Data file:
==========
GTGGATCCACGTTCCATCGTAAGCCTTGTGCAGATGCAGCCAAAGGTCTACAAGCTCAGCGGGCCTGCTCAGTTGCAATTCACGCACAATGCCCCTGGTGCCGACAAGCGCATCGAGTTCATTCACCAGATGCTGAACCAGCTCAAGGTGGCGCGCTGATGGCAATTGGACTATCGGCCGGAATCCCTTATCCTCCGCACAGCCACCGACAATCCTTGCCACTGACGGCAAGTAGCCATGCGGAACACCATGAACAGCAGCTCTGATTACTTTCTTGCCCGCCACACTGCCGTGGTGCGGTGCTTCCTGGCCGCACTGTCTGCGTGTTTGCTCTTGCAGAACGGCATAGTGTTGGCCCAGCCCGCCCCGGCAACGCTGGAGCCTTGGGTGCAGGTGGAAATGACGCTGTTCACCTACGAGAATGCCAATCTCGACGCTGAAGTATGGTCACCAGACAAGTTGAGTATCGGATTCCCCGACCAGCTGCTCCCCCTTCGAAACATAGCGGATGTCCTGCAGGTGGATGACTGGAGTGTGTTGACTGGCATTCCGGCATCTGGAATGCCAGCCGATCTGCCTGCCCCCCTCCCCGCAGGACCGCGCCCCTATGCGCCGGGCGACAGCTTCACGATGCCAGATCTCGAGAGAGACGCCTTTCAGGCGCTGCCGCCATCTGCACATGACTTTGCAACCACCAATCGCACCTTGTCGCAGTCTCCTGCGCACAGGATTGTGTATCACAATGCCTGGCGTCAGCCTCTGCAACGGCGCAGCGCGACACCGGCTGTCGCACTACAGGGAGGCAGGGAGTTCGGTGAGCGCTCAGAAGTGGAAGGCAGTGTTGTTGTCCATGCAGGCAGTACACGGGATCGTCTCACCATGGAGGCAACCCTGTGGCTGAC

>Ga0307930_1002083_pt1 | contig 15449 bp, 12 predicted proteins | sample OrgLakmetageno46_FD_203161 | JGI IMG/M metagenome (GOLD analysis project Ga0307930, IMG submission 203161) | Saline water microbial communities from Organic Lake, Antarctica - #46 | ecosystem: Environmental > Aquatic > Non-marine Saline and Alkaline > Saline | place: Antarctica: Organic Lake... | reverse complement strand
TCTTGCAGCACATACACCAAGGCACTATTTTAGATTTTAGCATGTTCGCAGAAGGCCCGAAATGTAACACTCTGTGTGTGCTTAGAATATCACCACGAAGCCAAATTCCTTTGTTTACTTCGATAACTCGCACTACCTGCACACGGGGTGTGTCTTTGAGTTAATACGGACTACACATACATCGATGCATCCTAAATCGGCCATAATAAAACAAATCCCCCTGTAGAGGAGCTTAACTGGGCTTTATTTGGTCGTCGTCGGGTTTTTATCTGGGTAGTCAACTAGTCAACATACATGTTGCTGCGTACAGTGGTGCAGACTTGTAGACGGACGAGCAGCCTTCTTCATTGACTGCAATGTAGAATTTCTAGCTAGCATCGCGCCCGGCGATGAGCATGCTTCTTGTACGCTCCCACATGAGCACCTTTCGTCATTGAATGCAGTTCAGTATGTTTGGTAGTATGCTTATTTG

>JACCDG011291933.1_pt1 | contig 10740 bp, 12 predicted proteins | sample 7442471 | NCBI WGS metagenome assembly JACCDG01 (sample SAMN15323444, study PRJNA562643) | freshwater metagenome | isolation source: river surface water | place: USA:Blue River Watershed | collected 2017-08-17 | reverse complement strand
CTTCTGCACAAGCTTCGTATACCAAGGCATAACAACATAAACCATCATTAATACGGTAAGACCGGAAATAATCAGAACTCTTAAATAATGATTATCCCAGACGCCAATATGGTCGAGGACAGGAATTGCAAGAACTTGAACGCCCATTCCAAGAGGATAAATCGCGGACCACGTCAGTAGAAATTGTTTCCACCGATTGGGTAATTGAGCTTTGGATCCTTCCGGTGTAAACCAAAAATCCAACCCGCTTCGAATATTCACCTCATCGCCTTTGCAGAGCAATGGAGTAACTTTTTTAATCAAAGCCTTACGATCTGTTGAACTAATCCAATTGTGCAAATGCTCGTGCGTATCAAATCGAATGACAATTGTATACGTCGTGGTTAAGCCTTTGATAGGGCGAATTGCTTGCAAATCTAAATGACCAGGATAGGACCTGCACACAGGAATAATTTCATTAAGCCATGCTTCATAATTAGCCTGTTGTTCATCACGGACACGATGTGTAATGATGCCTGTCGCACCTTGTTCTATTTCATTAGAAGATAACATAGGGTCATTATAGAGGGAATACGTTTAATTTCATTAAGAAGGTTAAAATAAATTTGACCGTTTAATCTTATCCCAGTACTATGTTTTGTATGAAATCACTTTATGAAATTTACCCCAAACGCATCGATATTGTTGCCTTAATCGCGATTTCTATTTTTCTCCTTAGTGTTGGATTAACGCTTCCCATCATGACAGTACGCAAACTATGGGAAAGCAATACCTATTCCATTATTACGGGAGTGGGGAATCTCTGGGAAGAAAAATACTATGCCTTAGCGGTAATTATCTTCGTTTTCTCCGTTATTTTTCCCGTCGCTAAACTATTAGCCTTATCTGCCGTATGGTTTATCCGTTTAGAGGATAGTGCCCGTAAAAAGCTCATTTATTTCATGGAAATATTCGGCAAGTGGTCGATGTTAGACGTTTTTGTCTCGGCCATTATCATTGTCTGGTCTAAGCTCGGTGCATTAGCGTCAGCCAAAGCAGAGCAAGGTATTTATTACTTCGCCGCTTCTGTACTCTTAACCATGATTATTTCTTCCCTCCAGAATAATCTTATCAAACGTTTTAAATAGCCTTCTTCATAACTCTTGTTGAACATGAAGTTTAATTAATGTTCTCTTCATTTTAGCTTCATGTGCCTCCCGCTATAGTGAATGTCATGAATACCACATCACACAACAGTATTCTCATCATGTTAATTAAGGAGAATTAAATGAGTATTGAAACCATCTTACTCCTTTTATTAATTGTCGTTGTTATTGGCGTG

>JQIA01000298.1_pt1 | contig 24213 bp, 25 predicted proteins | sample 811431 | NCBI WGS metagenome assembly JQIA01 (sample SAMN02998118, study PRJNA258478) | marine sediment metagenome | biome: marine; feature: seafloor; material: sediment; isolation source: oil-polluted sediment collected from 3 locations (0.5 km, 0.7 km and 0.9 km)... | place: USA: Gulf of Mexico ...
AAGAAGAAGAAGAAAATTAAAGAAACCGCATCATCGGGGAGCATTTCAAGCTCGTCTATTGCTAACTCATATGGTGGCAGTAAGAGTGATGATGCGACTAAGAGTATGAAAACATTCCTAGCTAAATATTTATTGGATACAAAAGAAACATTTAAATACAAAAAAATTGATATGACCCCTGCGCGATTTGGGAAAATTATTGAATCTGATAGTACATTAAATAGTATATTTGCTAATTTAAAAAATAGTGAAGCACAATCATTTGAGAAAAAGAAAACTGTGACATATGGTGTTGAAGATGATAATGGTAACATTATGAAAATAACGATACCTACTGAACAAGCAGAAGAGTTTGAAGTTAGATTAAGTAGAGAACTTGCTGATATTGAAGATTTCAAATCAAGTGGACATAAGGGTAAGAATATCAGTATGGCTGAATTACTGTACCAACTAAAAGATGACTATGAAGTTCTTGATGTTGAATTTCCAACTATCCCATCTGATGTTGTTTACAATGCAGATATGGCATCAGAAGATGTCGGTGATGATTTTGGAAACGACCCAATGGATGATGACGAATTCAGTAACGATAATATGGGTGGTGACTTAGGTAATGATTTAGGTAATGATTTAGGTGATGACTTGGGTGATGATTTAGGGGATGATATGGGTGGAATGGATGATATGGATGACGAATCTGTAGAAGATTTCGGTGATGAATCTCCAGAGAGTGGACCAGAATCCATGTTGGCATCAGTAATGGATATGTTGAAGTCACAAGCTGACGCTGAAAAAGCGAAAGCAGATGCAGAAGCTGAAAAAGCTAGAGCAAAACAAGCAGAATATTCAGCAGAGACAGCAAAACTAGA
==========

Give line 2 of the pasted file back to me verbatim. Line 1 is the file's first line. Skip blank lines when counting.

>Ga0307930_1002083_pt1 | contig 15449 bp, 12 predicted proteins | sample OrgLakmetageno46_FD_203161 | JGI IMG/M metagenome (GOLD analysis project Ga0307930, IMG submission 203161) | Saline water microbial communities from Organic Lake, Antarctica - #46 | ecosystem: Environmental > Aquatic > Non-marine Saline and Alkaline > Saline | place: Antarctica: Organic Lake... | reverse complement strand